It has landed for all your holiday needs. I have a chapter in the new book “Anthropologists in the SecurityScape” now available from Amazon.
As the military and intelligence communities re-tool for the 21st century, the long and contentious debate about the role of social scientists in national security environments is dividing the disciplines with renewed passion. Yet, research shows that most scholars have a weak understanding of what today’s security institutions actually are and what working in them entails. This book provides an essential new foundation for the debate, with fine-grained accounts of the complex and varied work of cultural, physical, and linguistic anthropologists and archaeologists doing security-related work in governmental and military organizations, the private sector, and NGOs. In candid and provocative dialogues, leading anthropologists interrogate the dilemmas of ethics in practice and professional identity. Anthropologists in the SecurityScape is essential reading for anyone who wishes to understand or influence the relationship between anthropology and security in the twenty-first century.
“These close studies move us past dogmas to data in discussion of relations between anthropology and the military.”
—James Peacock, University of North Carolina
“When their governments wage wars, what can scholars do? For anthropologists in particular, what are the practical, ethical and civic responsibilities that come with scholarly knowledge of other cultures? As the blast radius of 9/11 rolled outward, serving as the pretext for liberations that turned into occupations, the erosion of civil liberties at home, and an explosion of extra-judicial killings abroad, it also fueled heated and adversarial responses among American anthropologists to these urgent questions. This volume expands the debate, presenting the voices of smart, principled scholars and practitioners who explain how and why they work in professional settings that are alien or suspect to most academic anthropologists. Conceived and executed in a spirit of even-tempered, open-minded and empirically-informed conversation, this volume constitutes a vital resource for anyone curious about the diverse roles and locations of ‘security anthropologists.’ It also opens a substantive dialogue around concepts of public engagement, professional vocation and moral complacency which are of pressing concern for the discipline’s future.”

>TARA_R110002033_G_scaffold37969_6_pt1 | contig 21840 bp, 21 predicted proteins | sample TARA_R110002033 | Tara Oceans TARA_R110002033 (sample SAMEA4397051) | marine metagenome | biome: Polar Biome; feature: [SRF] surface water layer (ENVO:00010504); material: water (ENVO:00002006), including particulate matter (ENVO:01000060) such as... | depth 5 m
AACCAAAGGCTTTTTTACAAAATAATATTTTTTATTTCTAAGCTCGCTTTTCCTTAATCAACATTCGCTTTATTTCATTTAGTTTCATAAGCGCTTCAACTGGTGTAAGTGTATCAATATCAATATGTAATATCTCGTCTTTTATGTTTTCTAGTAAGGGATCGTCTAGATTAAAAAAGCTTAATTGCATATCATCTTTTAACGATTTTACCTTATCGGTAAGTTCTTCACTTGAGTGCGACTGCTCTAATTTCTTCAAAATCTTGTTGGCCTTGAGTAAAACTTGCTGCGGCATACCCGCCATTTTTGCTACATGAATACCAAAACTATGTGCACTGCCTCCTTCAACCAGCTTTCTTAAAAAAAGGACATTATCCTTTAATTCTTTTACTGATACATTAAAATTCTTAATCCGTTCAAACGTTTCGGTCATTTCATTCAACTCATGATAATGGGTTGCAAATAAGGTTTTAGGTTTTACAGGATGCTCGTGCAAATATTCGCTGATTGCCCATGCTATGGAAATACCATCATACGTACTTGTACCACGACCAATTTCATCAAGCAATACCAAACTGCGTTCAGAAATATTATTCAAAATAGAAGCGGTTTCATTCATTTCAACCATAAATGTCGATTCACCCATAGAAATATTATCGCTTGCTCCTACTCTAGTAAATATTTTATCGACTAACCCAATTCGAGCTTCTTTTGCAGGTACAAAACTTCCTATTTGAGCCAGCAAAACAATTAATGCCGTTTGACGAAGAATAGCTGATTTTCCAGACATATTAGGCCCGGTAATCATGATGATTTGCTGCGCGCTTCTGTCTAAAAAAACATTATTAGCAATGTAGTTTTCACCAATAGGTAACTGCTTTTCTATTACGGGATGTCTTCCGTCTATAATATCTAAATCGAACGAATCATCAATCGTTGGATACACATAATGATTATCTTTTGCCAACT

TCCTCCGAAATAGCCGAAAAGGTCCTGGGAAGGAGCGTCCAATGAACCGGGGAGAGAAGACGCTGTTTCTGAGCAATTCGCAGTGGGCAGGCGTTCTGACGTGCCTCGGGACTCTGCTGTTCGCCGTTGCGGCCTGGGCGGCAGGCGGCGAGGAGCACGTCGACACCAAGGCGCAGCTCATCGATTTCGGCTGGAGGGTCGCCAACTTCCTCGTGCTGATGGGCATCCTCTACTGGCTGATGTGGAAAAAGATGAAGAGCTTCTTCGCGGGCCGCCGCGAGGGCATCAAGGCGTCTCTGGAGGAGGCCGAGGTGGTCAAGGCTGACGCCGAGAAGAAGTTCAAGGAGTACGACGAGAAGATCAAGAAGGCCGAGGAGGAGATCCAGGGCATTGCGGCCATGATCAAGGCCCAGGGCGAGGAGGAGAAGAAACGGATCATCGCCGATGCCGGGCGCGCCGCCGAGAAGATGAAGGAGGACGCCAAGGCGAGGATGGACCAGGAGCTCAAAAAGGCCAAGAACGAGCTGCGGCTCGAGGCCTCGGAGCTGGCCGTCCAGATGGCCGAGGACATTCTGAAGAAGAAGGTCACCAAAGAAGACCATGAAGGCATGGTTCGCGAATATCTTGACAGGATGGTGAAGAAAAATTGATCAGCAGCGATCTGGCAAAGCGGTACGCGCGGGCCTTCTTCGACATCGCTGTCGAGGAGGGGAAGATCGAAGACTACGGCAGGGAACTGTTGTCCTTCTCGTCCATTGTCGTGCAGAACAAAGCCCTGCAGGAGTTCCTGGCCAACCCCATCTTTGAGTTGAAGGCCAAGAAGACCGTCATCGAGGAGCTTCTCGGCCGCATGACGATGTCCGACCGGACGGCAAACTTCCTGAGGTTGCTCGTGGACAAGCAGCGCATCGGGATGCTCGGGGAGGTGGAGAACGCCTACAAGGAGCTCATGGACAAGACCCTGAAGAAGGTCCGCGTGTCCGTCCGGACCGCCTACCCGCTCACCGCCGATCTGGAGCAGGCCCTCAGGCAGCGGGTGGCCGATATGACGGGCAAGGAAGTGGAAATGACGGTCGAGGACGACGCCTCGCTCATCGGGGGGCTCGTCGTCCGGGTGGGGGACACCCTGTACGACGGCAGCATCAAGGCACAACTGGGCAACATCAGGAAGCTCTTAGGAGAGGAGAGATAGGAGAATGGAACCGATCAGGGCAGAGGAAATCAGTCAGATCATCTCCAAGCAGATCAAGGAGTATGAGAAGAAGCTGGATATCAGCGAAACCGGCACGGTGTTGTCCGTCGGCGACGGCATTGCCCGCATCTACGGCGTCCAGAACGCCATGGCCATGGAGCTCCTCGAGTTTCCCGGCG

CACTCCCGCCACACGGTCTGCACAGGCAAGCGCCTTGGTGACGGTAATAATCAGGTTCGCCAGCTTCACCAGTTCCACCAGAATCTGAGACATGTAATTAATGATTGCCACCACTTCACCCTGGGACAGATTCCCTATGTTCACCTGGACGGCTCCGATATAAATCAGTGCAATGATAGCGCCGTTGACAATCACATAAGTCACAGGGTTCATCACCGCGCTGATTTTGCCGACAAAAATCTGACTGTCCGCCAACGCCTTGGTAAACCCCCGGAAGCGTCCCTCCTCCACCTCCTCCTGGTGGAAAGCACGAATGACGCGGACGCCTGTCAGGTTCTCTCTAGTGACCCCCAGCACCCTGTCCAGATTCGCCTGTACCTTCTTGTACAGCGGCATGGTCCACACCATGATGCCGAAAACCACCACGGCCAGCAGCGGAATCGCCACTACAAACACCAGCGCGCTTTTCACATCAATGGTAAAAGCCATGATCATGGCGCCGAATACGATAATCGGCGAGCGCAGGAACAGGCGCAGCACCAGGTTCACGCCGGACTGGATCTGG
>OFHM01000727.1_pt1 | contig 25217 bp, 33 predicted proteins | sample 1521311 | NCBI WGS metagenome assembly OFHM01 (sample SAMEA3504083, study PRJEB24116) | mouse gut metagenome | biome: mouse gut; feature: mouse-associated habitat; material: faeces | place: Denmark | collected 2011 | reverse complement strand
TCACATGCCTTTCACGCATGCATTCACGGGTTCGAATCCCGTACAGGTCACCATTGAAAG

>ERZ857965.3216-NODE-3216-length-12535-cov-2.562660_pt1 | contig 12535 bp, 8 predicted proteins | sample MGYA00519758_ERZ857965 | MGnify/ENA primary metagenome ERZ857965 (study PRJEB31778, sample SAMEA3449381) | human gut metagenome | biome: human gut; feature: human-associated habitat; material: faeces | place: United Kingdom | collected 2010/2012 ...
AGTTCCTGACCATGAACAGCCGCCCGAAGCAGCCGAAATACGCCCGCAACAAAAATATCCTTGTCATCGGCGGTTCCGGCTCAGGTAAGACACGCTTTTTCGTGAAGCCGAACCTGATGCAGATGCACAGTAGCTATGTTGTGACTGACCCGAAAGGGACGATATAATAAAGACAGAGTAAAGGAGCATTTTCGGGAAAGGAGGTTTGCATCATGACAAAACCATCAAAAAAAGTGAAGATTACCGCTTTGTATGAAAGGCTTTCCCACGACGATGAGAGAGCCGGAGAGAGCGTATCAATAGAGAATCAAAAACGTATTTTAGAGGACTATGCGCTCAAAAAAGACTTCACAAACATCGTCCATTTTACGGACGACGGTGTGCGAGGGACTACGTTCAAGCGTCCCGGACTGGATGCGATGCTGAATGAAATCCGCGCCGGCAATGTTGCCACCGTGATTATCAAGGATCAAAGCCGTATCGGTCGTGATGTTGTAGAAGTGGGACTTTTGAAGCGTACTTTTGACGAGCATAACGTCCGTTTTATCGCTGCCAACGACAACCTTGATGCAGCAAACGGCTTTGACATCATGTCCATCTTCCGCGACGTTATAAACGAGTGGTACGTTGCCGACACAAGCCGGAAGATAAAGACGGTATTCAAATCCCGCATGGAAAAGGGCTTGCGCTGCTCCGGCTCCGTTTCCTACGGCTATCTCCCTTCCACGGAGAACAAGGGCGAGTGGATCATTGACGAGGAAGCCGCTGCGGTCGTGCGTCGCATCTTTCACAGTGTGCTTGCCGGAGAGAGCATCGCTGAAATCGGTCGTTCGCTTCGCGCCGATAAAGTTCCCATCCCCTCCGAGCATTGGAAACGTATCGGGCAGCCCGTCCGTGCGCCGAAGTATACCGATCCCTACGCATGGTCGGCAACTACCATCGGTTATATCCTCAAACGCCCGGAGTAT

—Keith Brown, Associate Professor, Watson Institute for International Studies, Brown University
“A gripping read through a charged yet respectful high-stakes conversation about the position of anthropological work in the security sector. Anthropologists in the SecurityScape is packed with personal stories from anthropologists working in a wide range of roles both in and around the military and other defense and security institutions. The contributors’ distinct voices shine through: teachers and trainers, humanitarian workers and intelligence analysts, religious scholars and cultural resource managers along with many others. They reveal the tensions faced in their encounters with those in the “securityscape” as well as with colleagues in the anthropological community. This book excels in achieving the dialogical potential of anthropological work. It promises to challenge and extend understanding of the motivations and realities of engagement – as well as non-engagement – with the security sector. More broadly, it raises questions relevant to anthropological work with consequential institutions of all kinds. Anyone invested in informing a public anthropology is sure to learn from this book.”
—Melissa Cefkin, Author of “Ethnography and the Corporate Encounter
“This engaging and important casebook explores the dynamics of how, when, why and under what conditions and with what risks, anthropologists have engaged with the large and expanding security apparatus of the United States. The collection is broad, interesting and could not be more timely.”
—Paul Rabinow, University of California, Berkeley